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Saturday 19 Aug 2017 | 04:55 | SYDNEY
Saturday 19 Aug 2017 | 04:55 | SYDNEY

The Interpreter's guide to Beijing

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5 August 2008 14:05

Guest blogger: Alistair Thornton is a Beijing-based economic analyst. He's earned the right to be called our Beijing correspondent.

There's a dreadful tune floating around Beijing at the moment. The catch line, 'Beijing Huanying Ni' (Beijing welcomes you), drones over and over to a mind-numbing teeny-pop backing track. But it's all in good spirit, I suppose. And as the tourists have started flooding in, China has started the welcoming. So, seeing as I like to now consider myself a Beijinger, I thought I would do my bit for the welcoming, and give those China-bound Interpreter readers some inside tips.
 
First things first: food. Beijing has a startling array of cuisines catering to nearly any taste, and any budget. From street-barbequed Xinjiang lamb kebabs, to haute-cuisine that would rival anything in London or Paris, at a similar price. Beijing Duck is a must. My favorite places are Li Qun (pictured left) and Duck De Chine. The first for its wonderfully authentic (read 'basic') charm, and the second (at the other end of the spectrum) for its slick, modern Chinese dining experience. Both have great duck.

Baozi (steamed pork dumplings) are my preferred Beijing breakfast. Look for the little round wooden trays stacked high over a metal steamer in restaurant doorways. And for all your deep-fried scorpion and sugar-coated pineapple needs, head straight to Wangfujing Night Market (pictured right) to test your nerve and soak up the hustle and bustle. Don't be afraid to wander off the beaten track and eat at a more 'local' restaurant. You're not going to get food poisoning (well, probably not), but you will find good food at amazing prices, and a real Beijing dining atmosphere.
 
With stomachs filled, there is a lot of sightseeing to do. My favorite part of this city is, without a doubt, the parks. They teem with activity. There are old women blasting out Chinese Opera and old men deep in concentration over cards, teams of ladies doing that swirly ribbon thing and people of all types (and abilities) doing synchronised dancing. There are busy outdoor gyms, complete with bizarre cross-country skiing machines, pull-up bars and a whole host of things I still don't understand. All of this to a pretty backdrop of lush grass, water features and pagodas, and a soundtrack of laughter, chitter chatter and ping-pong balls. Temple of Heaven (pictured left), Jingshan and Ritan are some of the best.
 
For art lovers, 798 is an essential stop-off. This old industrial zone is stuffed with innovative gallery spaces showing the latest in Chinese contemporary art. Great little cafes and restaurants, such as Cafe Pause, are sprinkled throughout. The bigger galleries, such as UCCA and Pace, house an impressively wide range of Chinese artists, including the famous Zhang Xiaogang and Yue Minjun, while the smaller galleries give you a chance to check out Beijing's up-and-coming talent, such as photographer Zu Jing at CPU:798.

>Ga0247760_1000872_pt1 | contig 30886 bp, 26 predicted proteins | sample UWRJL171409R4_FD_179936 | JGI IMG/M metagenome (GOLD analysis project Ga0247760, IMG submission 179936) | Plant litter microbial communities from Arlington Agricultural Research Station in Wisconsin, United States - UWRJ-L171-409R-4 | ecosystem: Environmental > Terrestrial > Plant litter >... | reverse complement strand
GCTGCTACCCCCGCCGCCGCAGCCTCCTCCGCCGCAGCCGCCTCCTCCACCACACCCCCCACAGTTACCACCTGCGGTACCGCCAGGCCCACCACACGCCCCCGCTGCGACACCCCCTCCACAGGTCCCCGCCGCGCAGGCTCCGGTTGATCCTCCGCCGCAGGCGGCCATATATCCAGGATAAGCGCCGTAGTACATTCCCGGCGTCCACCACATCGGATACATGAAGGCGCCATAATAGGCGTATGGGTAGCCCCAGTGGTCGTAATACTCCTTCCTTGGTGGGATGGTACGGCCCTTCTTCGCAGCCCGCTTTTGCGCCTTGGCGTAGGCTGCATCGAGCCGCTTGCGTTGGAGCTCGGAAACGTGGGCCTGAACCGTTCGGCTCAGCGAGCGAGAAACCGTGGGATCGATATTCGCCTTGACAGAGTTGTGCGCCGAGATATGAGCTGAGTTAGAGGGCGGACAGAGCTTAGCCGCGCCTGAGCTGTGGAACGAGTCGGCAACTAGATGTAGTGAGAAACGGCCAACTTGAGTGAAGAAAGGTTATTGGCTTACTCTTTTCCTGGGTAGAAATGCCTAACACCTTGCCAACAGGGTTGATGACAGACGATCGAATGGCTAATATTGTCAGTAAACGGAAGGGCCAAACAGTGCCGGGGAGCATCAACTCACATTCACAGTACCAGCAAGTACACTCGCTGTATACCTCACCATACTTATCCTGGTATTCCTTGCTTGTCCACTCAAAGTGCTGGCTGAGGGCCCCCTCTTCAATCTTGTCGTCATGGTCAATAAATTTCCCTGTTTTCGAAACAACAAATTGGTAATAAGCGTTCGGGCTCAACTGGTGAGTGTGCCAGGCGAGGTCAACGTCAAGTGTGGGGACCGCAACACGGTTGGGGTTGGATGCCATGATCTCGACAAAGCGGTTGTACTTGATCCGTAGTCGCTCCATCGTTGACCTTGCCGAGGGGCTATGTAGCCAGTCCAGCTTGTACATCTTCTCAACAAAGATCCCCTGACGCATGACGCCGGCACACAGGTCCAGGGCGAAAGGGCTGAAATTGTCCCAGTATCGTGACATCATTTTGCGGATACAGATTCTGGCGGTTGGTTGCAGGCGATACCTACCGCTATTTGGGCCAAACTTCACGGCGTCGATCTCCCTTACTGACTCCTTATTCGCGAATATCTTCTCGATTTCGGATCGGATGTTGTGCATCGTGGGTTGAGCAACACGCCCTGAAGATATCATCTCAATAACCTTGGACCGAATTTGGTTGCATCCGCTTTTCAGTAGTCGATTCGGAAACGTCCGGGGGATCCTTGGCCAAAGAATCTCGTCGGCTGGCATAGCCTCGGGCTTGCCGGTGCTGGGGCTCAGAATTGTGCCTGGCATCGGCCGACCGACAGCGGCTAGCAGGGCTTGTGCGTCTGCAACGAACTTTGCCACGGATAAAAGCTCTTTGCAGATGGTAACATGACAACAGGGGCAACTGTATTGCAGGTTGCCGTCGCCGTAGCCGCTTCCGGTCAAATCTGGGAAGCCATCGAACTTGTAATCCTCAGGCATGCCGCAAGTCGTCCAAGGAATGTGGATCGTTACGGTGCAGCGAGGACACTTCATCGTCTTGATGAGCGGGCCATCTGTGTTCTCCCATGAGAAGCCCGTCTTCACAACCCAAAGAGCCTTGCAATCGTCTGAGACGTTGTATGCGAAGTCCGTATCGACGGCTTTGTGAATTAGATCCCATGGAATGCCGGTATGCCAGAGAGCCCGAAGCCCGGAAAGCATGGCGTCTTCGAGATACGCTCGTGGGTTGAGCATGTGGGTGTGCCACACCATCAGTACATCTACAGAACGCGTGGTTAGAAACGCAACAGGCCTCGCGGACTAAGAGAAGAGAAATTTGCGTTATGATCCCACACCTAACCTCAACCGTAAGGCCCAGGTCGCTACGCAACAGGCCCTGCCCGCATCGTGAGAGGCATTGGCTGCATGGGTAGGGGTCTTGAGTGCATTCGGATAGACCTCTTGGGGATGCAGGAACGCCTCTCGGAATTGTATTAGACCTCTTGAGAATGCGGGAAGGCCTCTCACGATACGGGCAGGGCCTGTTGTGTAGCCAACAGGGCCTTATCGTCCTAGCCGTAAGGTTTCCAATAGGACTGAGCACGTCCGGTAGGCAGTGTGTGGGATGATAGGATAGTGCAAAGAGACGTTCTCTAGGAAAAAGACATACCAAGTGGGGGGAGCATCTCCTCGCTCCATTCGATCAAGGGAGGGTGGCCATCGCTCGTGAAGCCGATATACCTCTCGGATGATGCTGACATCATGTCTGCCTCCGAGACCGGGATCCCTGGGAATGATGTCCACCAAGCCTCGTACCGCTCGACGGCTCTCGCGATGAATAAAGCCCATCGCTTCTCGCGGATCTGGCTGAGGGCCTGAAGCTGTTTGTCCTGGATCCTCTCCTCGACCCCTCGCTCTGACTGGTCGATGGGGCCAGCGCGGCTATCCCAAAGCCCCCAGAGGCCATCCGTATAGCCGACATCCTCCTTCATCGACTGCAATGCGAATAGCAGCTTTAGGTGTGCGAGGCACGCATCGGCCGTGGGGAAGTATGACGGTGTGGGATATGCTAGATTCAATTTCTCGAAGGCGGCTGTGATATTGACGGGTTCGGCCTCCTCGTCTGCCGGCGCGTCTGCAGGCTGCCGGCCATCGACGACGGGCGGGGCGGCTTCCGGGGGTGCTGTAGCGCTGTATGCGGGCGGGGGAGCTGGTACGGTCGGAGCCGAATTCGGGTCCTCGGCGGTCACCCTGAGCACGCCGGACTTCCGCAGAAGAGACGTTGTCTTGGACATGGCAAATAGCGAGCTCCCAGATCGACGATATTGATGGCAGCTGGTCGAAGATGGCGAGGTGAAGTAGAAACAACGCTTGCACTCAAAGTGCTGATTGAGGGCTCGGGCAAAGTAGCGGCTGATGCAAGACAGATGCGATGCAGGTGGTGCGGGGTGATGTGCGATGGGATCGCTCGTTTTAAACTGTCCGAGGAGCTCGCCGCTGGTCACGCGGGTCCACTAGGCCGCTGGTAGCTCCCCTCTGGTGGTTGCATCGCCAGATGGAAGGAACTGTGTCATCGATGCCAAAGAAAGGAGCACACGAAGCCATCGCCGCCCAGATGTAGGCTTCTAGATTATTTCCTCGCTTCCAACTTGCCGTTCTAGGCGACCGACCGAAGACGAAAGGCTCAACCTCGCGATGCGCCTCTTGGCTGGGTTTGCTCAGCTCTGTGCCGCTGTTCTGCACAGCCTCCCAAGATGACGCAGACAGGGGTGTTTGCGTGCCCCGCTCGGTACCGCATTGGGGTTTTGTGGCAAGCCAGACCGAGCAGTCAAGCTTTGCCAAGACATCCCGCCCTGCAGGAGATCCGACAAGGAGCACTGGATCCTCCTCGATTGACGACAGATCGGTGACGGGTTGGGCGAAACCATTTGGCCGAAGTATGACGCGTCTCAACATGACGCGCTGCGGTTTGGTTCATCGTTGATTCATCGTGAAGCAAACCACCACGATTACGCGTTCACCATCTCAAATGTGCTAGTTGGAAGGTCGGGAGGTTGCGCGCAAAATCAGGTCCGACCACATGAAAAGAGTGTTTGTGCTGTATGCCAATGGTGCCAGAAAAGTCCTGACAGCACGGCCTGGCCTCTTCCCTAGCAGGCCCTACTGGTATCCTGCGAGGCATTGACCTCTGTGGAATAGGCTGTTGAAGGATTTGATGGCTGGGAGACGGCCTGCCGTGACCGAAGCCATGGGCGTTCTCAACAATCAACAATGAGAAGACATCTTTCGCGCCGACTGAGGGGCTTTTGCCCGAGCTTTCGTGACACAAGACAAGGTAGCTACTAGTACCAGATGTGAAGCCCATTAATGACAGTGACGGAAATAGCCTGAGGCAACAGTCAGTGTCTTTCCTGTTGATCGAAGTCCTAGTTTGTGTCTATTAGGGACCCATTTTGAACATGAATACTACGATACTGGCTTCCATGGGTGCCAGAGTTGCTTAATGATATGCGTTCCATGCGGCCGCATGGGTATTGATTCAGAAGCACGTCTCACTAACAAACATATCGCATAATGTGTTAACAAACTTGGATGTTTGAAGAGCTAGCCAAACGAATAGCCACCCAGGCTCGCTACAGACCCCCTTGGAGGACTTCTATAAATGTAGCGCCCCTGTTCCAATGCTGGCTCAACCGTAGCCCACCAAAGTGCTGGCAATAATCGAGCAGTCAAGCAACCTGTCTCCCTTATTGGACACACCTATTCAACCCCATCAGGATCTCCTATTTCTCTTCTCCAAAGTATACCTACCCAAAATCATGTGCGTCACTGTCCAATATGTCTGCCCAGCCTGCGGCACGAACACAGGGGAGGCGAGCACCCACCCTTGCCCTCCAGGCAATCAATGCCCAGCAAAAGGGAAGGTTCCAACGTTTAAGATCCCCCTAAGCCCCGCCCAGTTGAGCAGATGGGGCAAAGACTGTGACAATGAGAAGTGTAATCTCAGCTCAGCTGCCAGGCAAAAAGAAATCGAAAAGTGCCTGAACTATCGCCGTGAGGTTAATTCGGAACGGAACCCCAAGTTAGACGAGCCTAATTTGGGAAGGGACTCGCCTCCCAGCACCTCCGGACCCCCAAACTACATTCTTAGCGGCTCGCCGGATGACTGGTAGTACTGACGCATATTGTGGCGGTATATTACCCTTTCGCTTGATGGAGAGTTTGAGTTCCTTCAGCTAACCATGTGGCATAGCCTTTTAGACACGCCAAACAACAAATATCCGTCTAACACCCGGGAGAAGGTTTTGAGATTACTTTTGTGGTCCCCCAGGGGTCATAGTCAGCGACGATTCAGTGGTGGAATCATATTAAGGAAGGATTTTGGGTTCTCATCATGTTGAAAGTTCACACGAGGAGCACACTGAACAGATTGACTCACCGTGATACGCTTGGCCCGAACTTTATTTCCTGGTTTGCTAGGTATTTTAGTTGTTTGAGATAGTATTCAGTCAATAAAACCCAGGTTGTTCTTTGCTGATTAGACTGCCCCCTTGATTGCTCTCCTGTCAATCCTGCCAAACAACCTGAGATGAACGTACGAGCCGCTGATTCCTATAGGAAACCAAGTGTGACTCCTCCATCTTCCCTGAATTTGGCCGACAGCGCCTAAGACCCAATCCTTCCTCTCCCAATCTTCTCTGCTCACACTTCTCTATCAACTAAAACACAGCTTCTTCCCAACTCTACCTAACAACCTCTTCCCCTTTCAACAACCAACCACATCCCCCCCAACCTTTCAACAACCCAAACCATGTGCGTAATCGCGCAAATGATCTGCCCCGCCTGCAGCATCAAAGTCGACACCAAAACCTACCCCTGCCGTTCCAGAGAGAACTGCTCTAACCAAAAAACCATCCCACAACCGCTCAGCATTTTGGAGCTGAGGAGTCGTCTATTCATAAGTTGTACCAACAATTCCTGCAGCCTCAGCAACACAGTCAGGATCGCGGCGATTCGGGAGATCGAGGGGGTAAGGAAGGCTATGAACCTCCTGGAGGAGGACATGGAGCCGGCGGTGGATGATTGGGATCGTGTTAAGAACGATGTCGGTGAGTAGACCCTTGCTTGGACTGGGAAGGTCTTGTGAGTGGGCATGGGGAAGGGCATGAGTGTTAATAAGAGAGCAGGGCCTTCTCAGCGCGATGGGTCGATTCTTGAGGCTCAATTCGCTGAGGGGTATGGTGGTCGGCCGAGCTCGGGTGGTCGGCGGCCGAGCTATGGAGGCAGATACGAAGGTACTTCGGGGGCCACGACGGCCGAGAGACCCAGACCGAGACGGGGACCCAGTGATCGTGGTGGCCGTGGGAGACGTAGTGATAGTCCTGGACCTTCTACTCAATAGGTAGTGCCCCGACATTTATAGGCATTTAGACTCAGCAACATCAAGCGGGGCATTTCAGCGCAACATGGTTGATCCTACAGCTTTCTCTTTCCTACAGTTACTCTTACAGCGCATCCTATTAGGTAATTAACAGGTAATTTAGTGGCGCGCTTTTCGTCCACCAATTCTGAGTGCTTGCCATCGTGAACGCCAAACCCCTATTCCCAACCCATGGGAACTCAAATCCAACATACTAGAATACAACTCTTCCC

No visit to Beijing would be complete without a wander through the city's hutongs (alleys), most of which have been torn down to make way for apartment blocks and shopping centres. They provide a wonderful snapshot into the past, and into the lives of their residents (pictured right), who seem to spend most of their time sitting on small stools, fanning themselves, and chatting. Hutongs range from the trendy Nanluoguoxiang, occupied by bars, cafes and design shops, to the more traditional kind around Andingmen, Beihai and Dongzhimen.
 
And when done with a glimpse at the past, a look at the future. Beijing's modern architectural edge is seriously impressive. The National Centre for the Performing Arts ('The Egg'; pictured left), the National Stadium ('The Bird's Nest') and the China Central Television building (known to locals as 'short trousers') are three of the most stunning buildings I have ever seen. The Egg is a peaceful shimmering dome just a stone's throw away from the hustle and bustle of Tiananmen. Having seen the Bird's Nest from both the inside and out, I can only say that those lucky enough to have tickets are in for a treat. And CCTV's contorted Z-shaped structure really has to be seen to be believed.
 
If you manage to get through all of these, I hear there is some sort of sporting event on.

All photos by Flickr users, used under a Creative commons license. Photo 1 by keso; photo 2 by Ayournali; photo 3 by emiana; photo 4 by Sheilaz413; photo 5 by ionushi.

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